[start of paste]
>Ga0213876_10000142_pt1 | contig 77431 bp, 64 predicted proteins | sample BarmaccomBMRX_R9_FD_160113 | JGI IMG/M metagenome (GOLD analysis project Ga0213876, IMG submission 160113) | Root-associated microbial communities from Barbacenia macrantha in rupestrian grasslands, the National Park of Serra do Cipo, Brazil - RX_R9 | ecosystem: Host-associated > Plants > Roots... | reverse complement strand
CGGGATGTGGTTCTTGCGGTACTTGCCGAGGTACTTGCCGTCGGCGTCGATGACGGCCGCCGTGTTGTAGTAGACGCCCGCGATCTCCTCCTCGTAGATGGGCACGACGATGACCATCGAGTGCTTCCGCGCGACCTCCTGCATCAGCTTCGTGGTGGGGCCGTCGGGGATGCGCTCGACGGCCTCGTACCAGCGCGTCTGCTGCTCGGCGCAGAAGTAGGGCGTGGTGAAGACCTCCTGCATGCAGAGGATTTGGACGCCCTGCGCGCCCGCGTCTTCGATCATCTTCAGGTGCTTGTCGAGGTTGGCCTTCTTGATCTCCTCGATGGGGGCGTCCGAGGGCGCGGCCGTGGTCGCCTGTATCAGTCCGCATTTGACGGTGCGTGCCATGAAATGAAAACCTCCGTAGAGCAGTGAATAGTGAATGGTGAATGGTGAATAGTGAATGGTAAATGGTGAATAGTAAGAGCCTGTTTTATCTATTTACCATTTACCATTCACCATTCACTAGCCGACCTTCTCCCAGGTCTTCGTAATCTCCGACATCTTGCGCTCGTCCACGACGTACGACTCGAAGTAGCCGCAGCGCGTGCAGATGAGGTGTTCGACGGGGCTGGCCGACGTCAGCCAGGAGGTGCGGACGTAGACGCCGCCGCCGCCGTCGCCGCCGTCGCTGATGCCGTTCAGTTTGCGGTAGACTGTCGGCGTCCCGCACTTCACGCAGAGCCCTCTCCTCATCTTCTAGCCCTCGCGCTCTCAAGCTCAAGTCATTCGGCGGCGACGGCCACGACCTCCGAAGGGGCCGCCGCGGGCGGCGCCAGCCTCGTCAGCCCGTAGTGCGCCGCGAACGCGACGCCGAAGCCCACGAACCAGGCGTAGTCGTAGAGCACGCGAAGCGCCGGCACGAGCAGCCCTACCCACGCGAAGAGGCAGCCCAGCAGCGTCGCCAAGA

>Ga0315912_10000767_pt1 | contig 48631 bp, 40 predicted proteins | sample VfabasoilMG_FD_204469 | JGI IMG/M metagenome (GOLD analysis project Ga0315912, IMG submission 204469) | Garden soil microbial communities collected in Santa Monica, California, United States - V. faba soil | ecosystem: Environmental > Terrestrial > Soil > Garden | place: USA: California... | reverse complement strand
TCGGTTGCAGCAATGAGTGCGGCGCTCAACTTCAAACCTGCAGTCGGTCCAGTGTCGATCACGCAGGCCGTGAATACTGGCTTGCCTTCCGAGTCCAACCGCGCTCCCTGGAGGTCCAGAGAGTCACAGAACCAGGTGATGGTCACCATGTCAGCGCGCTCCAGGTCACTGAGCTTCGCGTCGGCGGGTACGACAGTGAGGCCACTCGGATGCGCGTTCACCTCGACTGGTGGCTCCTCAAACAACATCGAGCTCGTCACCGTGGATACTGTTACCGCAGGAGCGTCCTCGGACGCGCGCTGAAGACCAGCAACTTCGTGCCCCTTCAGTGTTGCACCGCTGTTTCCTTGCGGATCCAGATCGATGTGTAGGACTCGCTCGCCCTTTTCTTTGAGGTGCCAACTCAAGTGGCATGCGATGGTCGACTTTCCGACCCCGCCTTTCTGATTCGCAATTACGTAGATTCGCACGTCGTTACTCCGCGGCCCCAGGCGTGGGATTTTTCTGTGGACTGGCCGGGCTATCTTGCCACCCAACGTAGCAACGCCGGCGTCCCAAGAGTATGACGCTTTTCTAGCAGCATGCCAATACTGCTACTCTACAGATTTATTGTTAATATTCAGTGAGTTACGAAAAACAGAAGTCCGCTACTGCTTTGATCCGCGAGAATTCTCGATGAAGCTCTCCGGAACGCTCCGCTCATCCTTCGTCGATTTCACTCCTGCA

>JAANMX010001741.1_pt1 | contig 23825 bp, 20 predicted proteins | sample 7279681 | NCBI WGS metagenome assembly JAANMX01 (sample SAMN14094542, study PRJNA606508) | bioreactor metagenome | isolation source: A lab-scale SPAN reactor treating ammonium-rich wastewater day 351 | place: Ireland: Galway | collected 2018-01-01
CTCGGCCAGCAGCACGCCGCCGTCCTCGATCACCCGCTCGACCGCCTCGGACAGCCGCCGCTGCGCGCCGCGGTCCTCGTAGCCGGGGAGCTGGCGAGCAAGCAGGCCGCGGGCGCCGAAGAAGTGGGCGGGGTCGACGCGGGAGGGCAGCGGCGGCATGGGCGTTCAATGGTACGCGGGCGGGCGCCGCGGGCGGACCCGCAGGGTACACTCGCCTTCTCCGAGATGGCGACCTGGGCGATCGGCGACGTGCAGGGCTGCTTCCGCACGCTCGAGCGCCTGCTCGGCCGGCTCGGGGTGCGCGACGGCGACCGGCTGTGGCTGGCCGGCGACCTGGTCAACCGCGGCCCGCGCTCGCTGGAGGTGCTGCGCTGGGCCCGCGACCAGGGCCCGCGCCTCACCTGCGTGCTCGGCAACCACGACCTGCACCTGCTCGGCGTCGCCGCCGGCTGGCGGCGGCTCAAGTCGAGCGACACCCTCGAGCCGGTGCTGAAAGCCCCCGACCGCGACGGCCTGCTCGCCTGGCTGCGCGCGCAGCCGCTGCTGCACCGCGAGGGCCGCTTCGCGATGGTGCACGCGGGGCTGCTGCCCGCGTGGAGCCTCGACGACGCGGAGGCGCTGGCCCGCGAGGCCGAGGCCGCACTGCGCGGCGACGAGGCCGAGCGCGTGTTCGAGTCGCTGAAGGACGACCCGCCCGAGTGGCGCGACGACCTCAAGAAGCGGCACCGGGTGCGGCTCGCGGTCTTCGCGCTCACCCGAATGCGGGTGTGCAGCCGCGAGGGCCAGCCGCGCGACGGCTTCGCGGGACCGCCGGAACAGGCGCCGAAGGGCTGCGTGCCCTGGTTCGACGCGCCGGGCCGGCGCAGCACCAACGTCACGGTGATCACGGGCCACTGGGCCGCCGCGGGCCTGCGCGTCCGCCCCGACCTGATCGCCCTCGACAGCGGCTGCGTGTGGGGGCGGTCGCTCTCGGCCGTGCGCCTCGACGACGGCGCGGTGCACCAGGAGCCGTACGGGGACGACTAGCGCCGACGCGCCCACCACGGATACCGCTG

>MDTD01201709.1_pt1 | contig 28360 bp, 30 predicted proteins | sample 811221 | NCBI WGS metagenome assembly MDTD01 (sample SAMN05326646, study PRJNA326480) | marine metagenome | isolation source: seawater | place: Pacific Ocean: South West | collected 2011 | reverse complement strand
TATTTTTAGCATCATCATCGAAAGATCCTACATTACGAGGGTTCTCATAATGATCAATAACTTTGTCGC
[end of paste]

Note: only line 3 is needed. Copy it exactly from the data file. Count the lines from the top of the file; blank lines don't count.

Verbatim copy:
>Ga0315912_10000767_pt1 | contig 48631 bp, 40 predicted proteins | sample VfabasoilMG_FD_204469 | JGI IMG/M metagenome (GOLD analysis project Ga0315912, IMG submission 204469) | Garden soil microbial communities collected in Santa Monica, California, United States - V. faba soil | ecosystem: Environmental > Terrestrial > Soil > Garden | place: USA: California... | reverse complement strand